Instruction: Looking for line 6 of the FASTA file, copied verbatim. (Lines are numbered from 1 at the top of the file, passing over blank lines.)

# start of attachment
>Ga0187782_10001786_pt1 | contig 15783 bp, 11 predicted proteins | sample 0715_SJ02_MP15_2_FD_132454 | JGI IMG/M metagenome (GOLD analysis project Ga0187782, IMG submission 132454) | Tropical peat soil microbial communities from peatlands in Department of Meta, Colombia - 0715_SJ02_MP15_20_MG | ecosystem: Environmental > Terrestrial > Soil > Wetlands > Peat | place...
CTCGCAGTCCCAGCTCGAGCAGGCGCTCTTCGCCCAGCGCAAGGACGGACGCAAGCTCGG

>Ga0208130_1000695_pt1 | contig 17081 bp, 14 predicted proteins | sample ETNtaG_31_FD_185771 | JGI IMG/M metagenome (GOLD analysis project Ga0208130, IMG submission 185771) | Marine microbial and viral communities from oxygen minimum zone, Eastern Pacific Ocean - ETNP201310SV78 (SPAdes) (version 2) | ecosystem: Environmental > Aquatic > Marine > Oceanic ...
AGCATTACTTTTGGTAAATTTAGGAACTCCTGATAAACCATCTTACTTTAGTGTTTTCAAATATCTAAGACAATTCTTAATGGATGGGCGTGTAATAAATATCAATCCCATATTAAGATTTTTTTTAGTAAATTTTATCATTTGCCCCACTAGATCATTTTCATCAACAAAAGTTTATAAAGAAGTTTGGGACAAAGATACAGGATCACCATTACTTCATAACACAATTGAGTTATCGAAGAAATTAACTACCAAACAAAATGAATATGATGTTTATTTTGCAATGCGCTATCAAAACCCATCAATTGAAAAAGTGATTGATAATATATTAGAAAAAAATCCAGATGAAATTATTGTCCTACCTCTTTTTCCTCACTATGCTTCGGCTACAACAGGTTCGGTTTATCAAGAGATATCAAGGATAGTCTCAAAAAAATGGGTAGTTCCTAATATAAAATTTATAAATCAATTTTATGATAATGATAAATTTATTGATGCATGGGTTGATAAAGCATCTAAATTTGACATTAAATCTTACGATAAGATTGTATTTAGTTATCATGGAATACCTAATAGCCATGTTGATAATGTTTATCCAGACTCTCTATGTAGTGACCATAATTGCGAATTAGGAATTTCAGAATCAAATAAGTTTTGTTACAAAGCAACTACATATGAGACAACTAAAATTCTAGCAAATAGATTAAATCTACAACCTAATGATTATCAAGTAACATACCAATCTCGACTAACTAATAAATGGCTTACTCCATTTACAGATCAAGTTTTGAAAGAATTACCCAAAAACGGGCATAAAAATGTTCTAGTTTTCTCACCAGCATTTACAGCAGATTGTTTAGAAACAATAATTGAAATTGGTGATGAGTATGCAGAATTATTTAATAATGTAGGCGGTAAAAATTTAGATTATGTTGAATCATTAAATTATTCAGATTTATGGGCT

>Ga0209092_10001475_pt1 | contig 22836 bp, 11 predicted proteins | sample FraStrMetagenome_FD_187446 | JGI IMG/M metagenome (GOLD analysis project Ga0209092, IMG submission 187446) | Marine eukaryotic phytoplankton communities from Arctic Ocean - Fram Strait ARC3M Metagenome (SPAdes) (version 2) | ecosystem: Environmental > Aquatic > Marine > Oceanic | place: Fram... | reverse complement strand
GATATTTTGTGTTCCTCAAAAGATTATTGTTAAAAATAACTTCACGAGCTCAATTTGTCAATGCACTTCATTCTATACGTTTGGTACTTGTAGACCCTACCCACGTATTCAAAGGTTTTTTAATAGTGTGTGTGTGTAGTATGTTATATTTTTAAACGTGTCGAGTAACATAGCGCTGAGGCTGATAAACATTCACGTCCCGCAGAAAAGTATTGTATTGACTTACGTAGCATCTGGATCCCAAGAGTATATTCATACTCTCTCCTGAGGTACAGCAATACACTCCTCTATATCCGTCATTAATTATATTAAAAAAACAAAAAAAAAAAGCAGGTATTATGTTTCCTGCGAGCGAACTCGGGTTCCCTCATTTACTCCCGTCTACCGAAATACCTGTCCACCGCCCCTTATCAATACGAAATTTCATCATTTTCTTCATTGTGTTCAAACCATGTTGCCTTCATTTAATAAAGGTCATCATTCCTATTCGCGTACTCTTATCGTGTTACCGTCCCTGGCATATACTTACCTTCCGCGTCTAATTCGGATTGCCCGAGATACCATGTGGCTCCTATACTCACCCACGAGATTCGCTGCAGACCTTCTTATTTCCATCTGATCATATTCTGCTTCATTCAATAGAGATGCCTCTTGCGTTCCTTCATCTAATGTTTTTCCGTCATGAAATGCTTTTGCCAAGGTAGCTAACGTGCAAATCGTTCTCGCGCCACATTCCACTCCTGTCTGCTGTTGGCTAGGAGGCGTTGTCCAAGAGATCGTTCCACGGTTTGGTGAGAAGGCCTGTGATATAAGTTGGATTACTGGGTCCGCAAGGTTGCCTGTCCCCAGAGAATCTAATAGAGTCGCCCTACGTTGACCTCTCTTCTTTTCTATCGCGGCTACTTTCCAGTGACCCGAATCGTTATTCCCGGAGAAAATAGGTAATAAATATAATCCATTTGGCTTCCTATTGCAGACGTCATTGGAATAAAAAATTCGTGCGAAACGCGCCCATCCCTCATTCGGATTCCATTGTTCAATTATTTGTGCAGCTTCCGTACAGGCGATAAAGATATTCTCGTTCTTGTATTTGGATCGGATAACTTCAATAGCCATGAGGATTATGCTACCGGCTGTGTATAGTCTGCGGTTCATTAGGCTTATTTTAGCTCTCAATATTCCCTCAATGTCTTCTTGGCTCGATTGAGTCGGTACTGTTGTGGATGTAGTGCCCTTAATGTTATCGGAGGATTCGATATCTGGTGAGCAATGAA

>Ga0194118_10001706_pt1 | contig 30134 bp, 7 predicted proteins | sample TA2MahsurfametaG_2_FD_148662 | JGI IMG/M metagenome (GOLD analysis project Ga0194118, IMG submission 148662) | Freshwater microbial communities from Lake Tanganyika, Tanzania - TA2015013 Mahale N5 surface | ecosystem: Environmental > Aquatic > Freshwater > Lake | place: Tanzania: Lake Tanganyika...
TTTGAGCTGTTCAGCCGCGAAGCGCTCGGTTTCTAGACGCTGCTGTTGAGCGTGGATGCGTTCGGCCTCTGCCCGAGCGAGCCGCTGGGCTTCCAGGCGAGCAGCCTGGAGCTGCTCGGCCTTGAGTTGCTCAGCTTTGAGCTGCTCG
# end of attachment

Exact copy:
GATATTTTGTGTTCCTCAAAAGATTATTGTTAAAAATAACTTCACGAGCTCAATTTGTCAATGCACTTCATTCTATACGTTTGGTACTTGTAGACCCTACCCACGTATTCAAAGGTTTTTTAATAGTGTGTGTGTGTAGTATGTTATATTTTTAAACGTGTCGAGTAACATAGCGCTGAGGCTGATAAACATTCACGTCCCGCAGAAAAGTATTGTATTGACTTACGTAGCATCTGGATCCCAAGAGTATATTCATACTCTCTCCTGAGGTACAGCAATACACTCCTCTATATCCGTCATTAATTATATTAAAAAAACAAAAAAAAAAAGCAGGTATTATGTTTCCTGCGAGCGAACTCGGGTTCCCTCATTTACTCCCGTCTACCGAAATACCTGTCCACCGCCCCTTATCAATACGAAATTTCATCATTTTCTTCATTGTGTTCAAACCATGTTGCCTTCATTTAATAAAGGTCATCATTCCTATTCGCGTACTCTTATCGTGTTACCGTCCCTGGCATATACTTACCTTCCGCGTCTAATTCGGATTGCCCGAGATACCATGTGGCTCCTATACTCACCCACGAGATTCGCTGCAGACCTTCTTATTTCCATCTGATCATATTCTGCTTCATTCAATAGAGATGCCTCTTGCGTTCCTTCATCTAATGTTTTTCCGTCATGAAATGCTTTTGCCAAGGTAGCTAACGTGCAAATCGTTCTCGCGCCACATTCCACTCCTGTCTGCTGTTGGCTAGGAGGCGTTGTCCAAGAGATCGTTCCACGGTTTGGTGAGAAGGCCTGTGATATAAGTTGGATTACTGGGTCCGCAAGGTTGCCTGTCCCCAGAGAATCTAATAGAGTCGCCCTACGTTGACCTCTCTTCTTTTCTATCGCGGCTACTTTCCAGTGACCCGAATCGTTATTCCCGGAGAAAATAGGTAATAAATATAATCCATTTGGCTTCCTATTGCAGACGTCATTGGAATAAAAAATTCGTGCGAAACGCGCCCATCCCTCATTCGGATTCCATTGTTCAATTATTTGTGCAGCTTCCGTACAGGCGATAAAGATATTCTCGTTCTTGTATTTGGATCGGATAACTTCAATAGCCATGAGGATTATGCTACCGGCTGTGTATAGTCTGCGGTTCATTAGGCTTATTTTAGCTCTCAATATTCCCTCAATGTCTTCTTGGCTCGATTGAGTCGGTACTGTTGTGGATGTAGTGCCCTTAATGTTATCGGAGGATTCGATATCTGGTGAGCAATGAA